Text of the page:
When the European Communities (Recognition of Professional Qualifications) Regulations were introduced in the UK in 1991, they featured 40 chartered statuses, including five forms of Chartered Surveyor from the Royal Institution of Chartered Surveyors, Chartered Accountants from three different bodies, and two titles from the Chartered Insurance Institute.[62] The most recent version of the regulations, from 2015, lists 71 chartered statuses, now including 20 varieties of Chartered Surveyor.[63] The UK Privy Council list includes (as of November 2018) 107 titles, including 20 variants on Chartered Surveyor, and is noted as not being exhaustive.[64]

The 21st century has seen moves to increase professionalism. The Chartered Physicist status, for example, has, since 2001, required a master's degree to fulfill the academic preparation and is no longer awarded automatically to all corporate members of the Institute of Physics,[65] and since 2012 has required evidence of CPD to be presented to renew the status every 3 years.[66] Similarly Chartered Engineers in the UK have needed a master's degree since 2012, and in Ireland since 2013.[67] The Chartered Scientist title, introduced in 2004, required a master's degree and annual re-validation through evidence of CPD from the start.[13]


Not an exhaustive list:

  • ASEAN Chartered Professional Engineer (ACPE)[36]

  • Chartered Accountant (CA/ACA/FCA)[37][63][64]

  • Chartered Administrator (C.Adm. (Canada)[68][69]/ACIA (Nigeria)[70])

  • Chartered Advisor in Philanthropy (CAP)[71]

  • Chartered Advisor for Senior Living (CASL)[71]

  • Chartered Alternative Investment Analyst (CAIA)[72]

  • Chartered Appraiser/Chartered Assessor[68]

  • Chartered Arbitrator (FCIArb)[63][64]

  • Chartered Arboriculturist/Chartered Forester (MICFor)[63][64][73]

  • Chartered Architect (RIBA/RIAS/FRIAS)[64][74]

  • Chartered Architectural Technologist (MCIAT)[63][64]

  • Chartered Asset Manager (CAM)[75]

  • Chartered Banker (MCIBS)[63][64]

  • Chartered Biologist (CBiol)[63][64][76]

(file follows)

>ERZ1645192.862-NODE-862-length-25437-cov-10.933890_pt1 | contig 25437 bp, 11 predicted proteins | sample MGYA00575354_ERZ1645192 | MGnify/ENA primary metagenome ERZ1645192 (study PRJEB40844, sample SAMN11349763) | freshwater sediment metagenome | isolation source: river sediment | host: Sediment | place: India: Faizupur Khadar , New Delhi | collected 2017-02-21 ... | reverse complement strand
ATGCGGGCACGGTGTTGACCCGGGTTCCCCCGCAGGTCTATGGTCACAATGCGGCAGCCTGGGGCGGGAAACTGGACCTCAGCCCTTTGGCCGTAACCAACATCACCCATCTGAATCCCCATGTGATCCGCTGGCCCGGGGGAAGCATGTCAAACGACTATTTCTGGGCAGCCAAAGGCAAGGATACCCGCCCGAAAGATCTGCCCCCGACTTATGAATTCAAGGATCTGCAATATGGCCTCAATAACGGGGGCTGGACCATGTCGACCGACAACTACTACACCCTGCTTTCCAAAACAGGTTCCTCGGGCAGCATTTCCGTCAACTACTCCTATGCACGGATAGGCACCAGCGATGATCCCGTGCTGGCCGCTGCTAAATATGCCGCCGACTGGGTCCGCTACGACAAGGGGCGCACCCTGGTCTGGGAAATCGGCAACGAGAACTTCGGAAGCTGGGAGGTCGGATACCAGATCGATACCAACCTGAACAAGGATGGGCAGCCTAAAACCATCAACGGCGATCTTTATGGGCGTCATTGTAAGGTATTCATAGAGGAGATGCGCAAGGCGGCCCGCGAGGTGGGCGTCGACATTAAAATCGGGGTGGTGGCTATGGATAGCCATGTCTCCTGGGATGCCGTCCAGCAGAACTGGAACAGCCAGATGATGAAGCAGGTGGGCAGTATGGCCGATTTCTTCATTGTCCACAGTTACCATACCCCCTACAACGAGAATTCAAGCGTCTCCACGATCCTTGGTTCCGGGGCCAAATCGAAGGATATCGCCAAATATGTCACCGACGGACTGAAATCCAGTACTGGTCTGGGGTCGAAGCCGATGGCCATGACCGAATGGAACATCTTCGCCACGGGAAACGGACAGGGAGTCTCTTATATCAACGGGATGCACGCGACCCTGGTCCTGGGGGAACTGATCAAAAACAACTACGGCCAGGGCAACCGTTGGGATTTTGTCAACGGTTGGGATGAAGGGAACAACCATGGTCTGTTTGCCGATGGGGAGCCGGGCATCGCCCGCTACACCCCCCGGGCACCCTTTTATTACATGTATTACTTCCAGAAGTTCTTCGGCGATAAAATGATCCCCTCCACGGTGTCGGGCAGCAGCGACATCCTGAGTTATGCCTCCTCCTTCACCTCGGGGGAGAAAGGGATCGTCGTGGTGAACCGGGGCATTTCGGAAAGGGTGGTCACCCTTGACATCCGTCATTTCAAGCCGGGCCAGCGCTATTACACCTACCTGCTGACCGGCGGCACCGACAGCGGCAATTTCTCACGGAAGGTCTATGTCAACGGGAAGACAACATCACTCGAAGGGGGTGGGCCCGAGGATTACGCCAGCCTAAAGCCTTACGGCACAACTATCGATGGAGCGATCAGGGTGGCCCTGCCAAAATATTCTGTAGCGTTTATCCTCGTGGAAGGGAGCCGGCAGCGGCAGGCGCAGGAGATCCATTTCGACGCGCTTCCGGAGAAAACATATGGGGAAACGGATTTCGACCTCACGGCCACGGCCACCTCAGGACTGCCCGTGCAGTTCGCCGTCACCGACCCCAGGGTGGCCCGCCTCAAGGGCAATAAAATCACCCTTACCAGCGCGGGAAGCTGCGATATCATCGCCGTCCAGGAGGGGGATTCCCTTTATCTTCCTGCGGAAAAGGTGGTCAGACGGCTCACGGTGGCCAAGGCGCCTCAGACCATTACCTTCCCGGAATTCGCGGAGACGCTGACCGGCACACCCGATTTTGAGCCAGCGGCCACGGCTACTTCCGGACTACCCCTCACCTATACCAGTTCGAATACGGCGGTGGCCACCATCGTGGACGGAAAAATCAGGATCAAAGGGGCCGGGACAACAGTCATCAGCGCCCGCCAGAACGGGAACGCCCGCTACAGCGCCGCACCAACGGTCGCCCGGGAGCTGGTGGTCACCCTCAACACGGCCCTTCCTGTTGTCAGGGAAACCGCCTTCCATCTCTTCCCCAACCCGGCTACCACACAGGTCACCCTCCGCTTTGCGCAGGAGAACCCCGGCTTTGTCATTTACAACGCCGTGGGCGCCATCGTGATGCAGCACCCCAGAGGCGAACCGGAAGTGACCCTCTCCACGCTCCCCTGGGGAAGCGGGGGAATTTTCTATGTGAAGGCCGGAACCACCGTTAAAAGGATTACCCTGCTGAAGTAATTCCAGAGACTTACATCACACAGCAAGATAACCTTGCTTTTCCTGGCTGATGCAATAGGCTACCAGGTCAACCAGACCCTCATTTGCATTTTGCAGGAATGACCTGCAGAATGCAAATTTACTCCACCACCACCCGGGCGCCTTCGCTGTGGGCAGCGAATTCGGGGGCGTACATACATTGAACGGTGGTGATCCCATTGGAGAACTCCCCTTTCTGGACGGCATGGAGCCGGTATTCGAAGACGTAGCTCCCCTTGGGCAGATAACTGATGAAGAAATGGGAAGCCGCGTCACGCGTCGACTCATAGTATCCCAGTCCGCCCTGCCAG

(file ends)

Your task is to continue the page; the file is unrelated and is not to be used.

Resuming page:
• Chartered Builder (MCIOB/FCIOB)[63][64][2]

  • Chartered Building Engineer (CBuildE)[64][78]

  • Chartered Building Professional (MAIB/FAIB/LFAIB)[79]

  • Chartered Building Services Engineer (MCIBSE)[63][64]

  • Chartered Business Consultant[80]

  • Chartered Business Professional[81]

  • Chartered Business Valuator (CBV)[82]

  • Chartered CEO Professional[81]

  • Chartered Certified Accountant (ACCA/FCCA)[63][64][83]

  • Chartered Certified Municipal Finance Management Practitioner (CCMFMP)[75]

  • Chartered Certified Public Finance Management Accountant (CCFMA)[75]

  • Chartered Certified Insurance Professional (CCIP)[75]

  • Chartered Certified International Banker (CCIB)[75]

  • Chartered Chemical Engineer (MIChemE)[63][64]

  • Chartered Chemist (CChem)[63][64][84]

  • Chartered Civil Engineer (MICE)[63][64]

  • Chartered Colourist (CCol)[63][64][85]

  • Chartered Construction Manager (MCIOB/FCIOB)[64][2]

  • Chartered Contract Management Professional (CCMP)[86]

  • Chartered Cost Controller (CCC)[75]

  • Chartered Customer Service Professional (CCSP)[86][87]

  • Chartered Designer (MCSD)[64][88]

  • Chartered Development Finance Analyst (CDFA)[89]

  • Chartered Director (CDir)[64][46]

  • Chartered Distribution Manager Specialist (CDMS)[86]

  • Chartered Economist (ChE)[75]

  • Chartered Educational Assessor (CEA)[90]

  • Chartered Electrical Engineer (MIET/FIET)[3][64]

  • Chartered Energy Engineer/Chartered Petroleum Engineer (MEI/FEI)[63][64]

  • Chartered Engineer (CEng)[31][63][64][92]

  • Chartered Enterprise Risk Analyst[93]

  • Chartered Environmental Health Officer (Ch EHO)[63][64]

  • Chartered Environmental Health Practitioner (CEnvH)[63][64][94]

  • Chartered Environmentalist (CEnv)[64][95]

  • Chartered Ergonomist and Human Factors Specialist (CErgHF)[64][96]

  • Chartered Federal Employee Benefits Consultant[97]

  • Chartered Finance Professional[81]

  • Chartered Financial Analyst (CFA)[98]

  • Chartered Financial Consultant[99]

  • Chartered Financial Planner (AFPS)[63][64][100]

  • Chartered Fellow/Member/Associate of the Institute of Financial Services (CFifs/CMifs/CAifs)[101]

  • Chartered Financial Consultant (ChFC)[71]

  • Chartered Gas Engineer (MIGEM)[63][64]

  • Chartered Geographer (CGeog)[63][64][102]

  • Chartered Geologist (CGeol)[63][64]

  • Chartered Health Care Consultant (ChHC)[71]

  • Chartered Horticulturist (CHort)[64][103]

  • Chartered Insurer/Chartered Insurance Practitioner/Chartered Insurance Broker (ACII)[63][64]

  • Chartered IT Professional (CITP)[63][64][104]

  • Chartered Investment Management Professional (CIMP)[86]

  • Chartered Investment Manager (CIM)[105]

  • Chartered Professional in Islamic Finance (CPIF)[106]

  • Chartered Landscape Architect (FLI/CMLI)[64][107][108]

  • Chartered Legal Executive/Chartered Legal Executive Advocate (FCILEx)[64][109]

  • Chartered Fellow/Member of the Chartered Institute of Library and Information Professionals (FCLIP/MCLIP)[63][64][110]

  • Chartered Leadership Fellow (CLF)[71]

  • Chartered Life Underwriter (CLU)[71]

  • Chartered Linguist (CL)[64]

  • Chartered Fellow/Member of the Chartered Institute of Logistics and Transport (FCILT/CMILT)[64][111]

  • Chartered London Teacher (CLT)[112][4]

  • Chartered Loss Adjuster (CLA)[63][64]

  • Chartered Management Accountant (ACMA/FCMA)[63][64][113]

  • Chartered Management Consultant[114]

  • Chartered Management Professional[81]